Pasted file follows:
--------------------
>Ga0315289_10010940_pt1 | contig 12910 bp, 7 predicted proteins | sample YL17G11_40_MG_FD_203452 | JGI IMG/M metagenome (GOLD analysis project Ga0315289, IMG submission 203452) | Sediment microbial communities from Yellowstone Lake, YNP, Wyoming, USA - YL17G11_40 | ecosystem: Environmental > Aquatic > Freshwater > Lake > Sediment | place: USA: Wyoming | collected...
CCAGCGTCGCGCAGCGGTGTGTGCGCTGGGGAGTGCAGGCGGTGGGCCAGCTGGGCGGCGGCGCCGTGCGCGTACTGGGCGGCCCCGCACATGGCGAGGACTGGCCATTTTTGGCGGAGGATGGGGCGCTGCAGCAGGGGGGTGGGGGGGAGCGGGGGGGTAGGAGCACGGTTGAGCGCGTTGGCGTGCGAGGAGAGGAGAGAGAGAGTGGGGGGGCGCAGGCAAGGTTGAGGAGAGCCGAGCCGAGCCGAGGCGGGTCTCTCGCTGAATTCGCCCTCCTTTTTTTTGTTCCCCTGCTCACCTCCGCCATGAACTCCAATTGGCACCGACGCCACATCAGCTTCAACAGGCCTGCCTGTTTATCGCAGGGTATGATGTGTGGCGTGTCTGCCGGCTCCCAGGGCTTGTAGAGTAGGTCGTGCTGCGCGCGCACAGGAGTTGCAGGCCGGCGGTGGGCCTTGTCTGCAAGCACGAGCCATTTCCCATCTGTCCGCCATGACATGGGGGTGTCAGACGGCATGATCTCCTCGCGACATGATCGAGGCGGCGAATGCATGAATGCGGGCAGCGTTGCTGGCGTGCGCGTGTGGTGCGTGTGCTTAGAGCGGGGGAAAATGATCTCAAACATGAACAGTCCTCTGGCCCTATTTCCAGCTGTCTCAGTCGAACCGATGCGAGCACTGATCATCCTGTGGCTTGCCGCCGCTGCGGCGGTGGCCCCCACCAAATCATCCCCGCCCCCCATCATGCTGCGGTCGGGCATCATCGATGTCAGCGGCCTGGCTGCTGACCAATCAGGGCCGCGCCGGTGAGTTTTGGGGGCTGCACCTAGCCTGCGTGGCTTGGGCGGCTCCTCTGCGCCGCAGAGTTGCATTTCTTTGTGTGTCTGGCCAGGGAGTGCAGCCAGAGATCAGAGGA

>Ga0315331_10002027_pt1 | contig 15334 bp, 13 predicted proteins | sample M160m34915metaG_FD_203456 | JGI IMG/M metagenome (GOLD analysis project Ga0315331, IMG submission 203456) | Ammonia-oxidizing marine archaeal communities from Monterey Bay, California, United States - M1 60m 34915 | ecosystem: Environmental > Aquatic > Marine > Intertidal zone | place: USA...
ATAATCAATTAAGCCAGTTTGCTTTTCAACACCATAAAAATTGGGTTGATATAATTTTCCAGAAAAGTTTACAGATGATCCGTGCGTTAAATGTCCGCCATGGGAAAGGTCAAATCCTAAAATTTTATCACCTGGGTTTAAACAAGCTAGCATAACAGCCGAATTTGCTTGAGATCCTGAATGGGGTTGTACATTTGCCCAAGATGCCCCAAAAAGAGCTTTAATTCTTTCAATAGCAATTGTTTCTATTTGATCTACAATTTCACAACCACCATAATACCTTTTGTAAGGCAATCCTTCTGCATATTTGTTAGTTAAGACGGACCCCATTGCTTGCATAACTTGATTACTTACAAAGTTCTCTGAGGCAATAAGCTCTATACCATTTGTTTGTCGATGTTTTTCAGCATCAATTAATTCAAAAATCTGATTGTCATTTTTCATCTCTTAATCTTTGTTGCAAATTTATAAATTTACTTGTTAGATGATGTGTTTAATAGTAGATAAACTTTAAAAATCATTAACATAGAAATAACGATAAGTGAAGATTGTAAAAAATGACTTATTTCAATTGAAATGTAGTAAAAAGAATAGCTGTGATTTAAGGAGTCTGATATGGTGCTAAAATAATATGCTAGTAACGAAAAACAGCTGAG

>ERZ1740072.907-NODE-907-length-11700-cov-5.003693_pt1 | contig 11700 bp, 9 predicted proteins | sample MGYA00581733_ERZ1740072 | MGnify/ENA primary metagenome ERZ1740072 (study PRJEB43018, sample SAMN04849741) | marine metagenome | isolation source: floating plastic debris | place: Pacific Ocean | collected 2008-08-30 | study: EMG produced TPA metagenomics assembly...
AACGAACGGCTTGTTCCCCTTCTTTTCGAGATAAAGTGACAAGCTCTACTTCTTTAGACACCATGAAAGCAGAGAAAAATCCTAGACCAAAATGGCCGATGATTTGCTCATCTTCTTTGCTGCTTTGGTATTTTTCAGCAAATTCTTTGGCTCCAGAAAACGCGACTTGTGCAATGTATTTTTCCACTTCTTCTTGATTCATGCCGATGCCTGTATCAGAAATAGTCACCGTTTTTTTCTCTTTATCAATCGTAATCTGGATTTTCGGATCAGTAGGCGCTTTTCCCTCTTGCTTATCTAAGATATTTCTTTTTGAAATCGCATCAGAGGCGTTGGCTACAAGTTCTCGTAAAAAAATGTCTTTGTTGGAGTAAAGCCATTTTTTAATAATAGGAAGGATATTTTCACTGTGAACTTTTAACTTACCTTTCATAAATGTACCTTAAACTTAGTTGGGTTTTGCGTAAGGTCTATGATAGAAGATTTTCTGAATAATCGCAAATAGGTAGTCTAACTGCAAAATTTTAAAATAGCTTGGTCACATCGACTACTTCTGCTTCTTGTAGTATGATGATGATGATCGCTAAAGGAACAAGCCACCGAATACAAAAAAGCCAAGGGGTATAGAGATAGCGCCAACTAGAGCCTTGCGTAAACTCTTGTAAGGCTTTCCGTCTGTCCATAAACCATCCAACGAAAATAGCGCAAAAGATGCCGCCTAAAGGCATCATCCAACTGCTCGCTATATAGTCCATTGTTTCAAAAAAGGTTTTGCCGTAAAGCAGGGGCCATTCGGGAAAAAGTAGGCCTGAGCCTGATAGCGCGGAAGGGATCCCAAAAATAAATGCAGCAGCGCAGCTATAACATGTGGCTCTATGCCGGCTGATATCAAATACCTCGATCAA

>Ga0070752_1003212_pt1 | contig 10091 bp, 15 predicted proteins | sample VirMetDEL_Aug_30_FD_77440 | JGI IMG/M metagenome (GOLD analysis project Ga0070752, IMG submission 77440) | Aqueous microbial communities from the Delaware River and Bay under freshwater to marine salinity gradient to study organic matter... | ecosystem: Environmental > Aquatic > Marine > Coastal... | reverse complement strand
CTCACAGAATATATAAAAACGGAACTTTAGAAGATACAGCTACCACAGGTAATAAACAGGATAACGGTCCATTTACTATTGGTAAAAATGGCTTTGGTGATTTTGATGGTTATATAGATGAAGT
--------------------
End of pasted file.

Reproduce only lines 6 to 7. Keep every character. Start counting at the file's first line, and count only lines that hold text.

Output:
AACGAACGGCTTGTTCCCCTTCTTTTCGAGATAAAGTGACAAGCTCTACTTCTTTAGACACCATGAAAGCAGAGAAAAATCCTAGACCAAAATGGCCGATGATTTGCTCATCTTCTTTGCTGCTTTGGTATTTTTCAGCAAATTCTTTGGCTCCAGAAAACGCGACTTGTGCAATGTATTTTTCCACTTCTTCTTGATTCATGCCGATGCCTGTATCAGAAATAGTCACCGTTTTTTTCTCTTTATCAATCGTAATCTGGATTTTCGGATCAGTAGGCGCTTTTCCCTCTTGCTTATCTAAGATATTTCTTTTTGAAATCGCATCAGAGGCGTTGGCTACAAGTTCTCGTAAAAAAATGTCTTTGTTGGAGTAAAGCCATTTTTTAATAATAGGAAGGATATTTTCACTGTGAACTTTTAACTTACCTTTCATAAATGTACCTTAAACTTAGTTGGGTTTTGCGTAAGGTCTATGATAGAAGATTTTCTGAATAATCGCAAATAGGTAGTCTAACTGCAAAATTTTAAAATAGCTTGGTCACATCGACTACTTCTGCTTCTTGTAGTATGATGATGATGATCGCTAAAGGAACAAGCCACCGAATACAAAAAAGCCAAGGGGTATAGAGATAGCGCCAACTAGAGCCTTGCGTAAACTCTTGTAAGGCTTTCCGTCTGTCCATAAACCATCCAACGAAAATAGCGCAAAAGATGCCGCCTAAAGGCATCATCCAACTGCTCGCTATATAGTCCATTGTTTCAAAAAAGGTTTTGCCGTAAAGCAGGGGCCATTCGGGAAAAAGTAGGCCTGAGCCTGATAGCGCGGAAGGGATCCCAAAAATAAATGCAGCAGCGCAGCTATAACATGTGGCTCTATGCCGGCTGATATCAAATACCTCGATCAA

>Ga0070752_1003212_pt1 | contig 10091 bp, 15 predicted proteins | sample VirMetDEL_Aug_30_FD_77440 | JGI IMG/M metagenome (GOLD analysis project Ga0070752, IMG submission 77440) | Aqueous microbial communities from the Delaware River and Bay under freshwater to marine salinity gradient to study organic matter... | ecosystem: Environmental > Aquatic > Marine > Coastal... | reverse complement strand